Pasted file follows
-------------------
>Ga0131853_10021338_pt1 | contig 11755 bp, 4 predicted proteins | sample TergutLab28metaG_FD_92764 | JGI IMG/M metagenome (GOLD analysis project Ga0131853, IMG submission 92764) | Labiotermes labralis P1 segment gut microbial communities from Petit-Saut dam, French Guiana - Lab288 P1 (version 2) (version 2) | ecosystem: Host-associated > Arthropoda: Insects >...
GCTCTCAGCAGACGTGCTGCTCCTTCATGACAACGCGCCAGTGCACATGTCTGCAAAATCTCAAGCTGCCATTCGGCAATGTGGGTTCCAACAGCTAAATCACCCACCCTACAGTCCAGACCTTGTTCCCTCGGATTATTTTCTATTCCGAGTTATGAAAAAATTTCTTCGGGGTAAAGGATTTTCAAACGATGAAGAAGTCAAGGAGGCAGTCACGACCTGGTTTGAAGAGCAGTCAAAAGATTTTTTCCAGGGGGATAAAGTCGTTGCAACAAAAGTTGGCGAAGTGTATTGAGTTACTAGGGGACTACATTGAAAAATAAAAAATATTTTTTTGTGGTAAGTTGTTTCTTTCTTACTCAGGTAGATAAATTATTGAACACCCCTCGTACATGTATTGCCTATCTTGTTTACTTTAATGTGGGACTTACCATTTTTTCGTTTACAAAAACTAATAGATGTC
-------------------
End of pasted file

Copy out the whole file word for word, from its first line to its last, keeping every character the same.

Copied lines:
>Ga0131853_10021338_pt1 | contig 11755 bp, 4 predicted proteins | sample TergutLab28metaG_FD_92764 | JGI IMG/M metagenome (GOLD analysis project Ga0131853, IMG submission 92764) | Labiotermes labralis P1 segment gut microbial communities from Petit-Saut dam, French Guiana - Lab288 P1 (version 2) (version 2) | ecosystem: Host-associated > Arthropoda: Insects >...
GCTCTCAGCAGACGTGCTGCTCCTTCATGACAACGCGCCAGTGCACATGTCTGCAAAATCTCAAGCTGCCATTCGGCAATGTGGGTTCCAACAGCTAAATCACCCACCCTACAGTCCAGACCTTGTTCCCTCGGATTATTTTCTATTCCGAGTTATGAAAAAATTTCTTCGGGGTAAAGGATTTTCAAACGATGAAGAAGTCAAGGAGGCAGTCACGACCTGGTTTGAAGAGCAGTCAAAAGATTTTTTCCAGGGGGATAAAGTCGTTGCAACAAAAGTTGGCGAAGTGTATTGAGTTACTAGGGGACTACATTGAAAAATAAAAAATATTTTTTTGTGGTAAGTTGTTTCTTTCTTACTCAGGTAGATAAATTATTGAACACCCCTCGTACATGTATTGCCTATCTTGTTTACTTTAATGTGGGACTTACCATTTTTTCGTTTACAAAAACTAATAGATGTC